Exploring gastric drug absorption in fasted and fed state rats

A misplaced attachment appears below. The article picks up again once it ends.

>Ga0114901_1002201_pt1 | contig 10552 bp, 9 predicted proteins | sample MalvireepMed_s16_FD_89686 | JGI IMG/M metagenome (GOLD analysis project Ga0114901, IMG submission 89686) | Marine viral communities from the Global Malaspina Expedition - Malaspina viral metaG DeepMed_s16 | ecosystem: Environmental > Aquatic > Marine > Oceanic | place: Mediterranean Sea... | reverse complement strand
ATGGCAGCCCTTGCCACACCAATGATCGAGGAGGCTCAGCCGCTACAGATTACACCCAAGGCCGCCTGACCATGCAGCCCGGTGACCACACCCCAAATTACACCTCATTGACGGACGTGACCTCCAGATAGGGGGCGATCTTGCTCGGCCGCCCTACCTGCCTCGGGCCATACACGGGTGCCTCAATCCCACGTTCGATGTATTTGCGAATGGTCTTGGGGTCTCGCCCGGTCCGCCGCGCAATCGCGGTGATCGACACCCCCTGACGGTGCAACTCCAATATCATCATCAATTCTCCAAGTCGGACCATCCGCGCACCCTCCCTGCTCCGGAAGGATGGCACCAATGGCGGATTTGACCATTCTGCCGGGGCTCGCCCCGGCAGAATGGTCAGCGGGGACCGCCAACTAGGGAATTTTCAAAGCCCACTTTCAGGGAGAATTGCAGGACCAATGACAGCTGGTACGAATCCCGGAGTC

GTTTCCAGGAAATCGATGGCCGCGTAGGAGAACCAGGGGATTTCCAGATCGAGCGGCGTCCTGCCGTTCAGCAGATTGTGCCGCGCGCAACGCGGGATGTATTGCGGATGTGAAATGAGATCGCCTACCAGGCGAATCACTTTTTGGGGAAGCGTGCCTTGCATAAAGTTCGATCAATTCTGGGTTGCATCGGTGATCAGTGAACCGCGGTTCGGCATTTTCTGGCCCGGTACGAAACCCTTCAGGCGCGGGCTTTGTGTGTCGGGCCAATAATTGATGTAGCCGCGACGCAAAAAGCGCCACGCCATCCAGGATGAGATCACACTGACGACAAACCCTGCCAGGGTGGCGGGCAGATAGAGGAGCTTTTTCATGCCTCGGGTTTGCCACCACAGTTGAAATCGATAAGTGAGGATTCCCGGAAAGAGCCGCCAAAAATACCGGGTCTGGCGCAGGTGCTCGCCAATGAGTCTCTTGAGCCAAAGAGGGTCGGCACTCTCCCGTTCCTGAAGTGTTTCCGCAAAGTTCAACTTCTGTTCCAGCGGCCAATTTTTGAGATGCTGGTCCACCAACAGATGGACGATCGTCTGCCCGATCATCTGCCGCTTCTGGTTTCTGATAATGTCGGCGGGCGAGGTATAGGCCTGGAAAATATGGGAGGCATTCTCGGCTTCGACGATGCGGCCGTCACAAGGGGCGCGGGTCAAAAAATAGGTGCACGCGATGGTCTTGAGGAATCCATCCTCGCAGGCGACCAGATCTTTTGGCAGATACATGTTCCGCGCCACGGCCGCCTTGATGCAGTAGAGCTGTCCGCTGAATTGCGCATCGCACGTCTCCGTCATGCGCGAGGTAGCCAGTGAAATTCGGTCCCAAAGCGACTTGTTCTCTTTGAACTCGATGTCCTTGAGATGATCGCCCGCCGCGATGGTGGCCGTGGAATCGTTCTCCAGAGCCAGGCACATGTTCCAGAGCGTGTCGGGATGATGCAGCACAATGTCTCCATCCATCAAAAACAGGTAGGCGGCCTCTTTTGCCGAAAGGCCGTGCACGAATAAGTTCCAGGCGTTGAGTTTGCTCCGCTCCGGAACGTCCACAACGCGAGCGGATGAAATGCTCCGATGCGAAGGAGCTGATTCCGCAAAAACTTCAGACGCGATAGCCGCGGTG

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The small intestine is generally considered the major site of absorption after oral drug administration. Absorption from the stomach is often disregarded, though passive diffusion across the gastric mucosal barrier is theoretically possible. In this study, an in situ gastric bolus administration model was used to study the gastric absorption of pharmaceutical compounds in fasted and fed state rats. Three drugs [paracetamol (neutral), diclofenac (acidic) and posaconazole (basic)] were administered directly into the stomach as solution (paracetamol and diclofenac) or suspension (posaconazole). Transfer to the intestine was blocked by ligating the pylorus; as a reference, non-ligated conditions were used. Blood samples were collected and gastric absorption was assessed by the appearance of compounds in the systemic circulation. Paracetamol and diclofenac were readily absorbed from the fasted and fed state rat stomach. For paracetamol, the relative contribution of gastric absorption was higher in the fed state compared to the fasted state. Posaconazole absorption was negligible. Since the ability of the stomach to absorb pharmaceutical compounds was clearly confirmed, the present study warrants further research to quantify the contribution of gastric absorption to total gastrointestinal drug absorption.

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